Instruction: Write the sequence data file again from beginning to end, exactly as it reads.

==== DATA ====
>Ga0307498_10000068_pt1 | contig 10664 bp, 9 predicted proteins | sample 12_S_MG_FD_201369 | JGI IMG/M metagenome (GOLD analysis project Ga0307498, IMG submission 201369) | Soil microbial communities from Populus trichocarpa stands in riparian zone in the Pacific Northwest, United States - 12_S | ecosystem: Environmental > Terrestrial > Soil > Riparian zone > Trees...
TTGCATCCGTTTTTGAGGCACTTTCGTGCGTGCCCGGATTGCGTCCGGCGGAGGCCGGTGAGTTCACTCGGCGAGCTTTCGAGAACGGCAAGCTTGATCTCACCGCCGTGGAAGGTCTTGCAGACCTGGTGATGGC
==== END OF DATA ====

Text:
>Ga0307498_10000068_pt1 | contig 10664 bp, 9 predicted proteins | sample 12_S_MG_FD_201369 | JGI IMG/M metagenome (GOLD analysis project Ga0307498, IMG submission 201369) | Soil microbial communities from Populus trichocarpa stands in riparian zone in the Pacific Northwest, United States - 12_S | ecosystem: Environmental > Terrestrial > Soil > Riparian zone > Trees...
TTGCATCCGTTTTTGAGGCACTTTCGTGCGTGCCCGGATTGCGTCCGGCGGAGGCCGGTGAGTTCACTCGGCGAGCTTTCGAGAACGGCAAGCTTGATCTCACCGCCGTGGAAGGTCTTGCAGACCTGGTGATGGC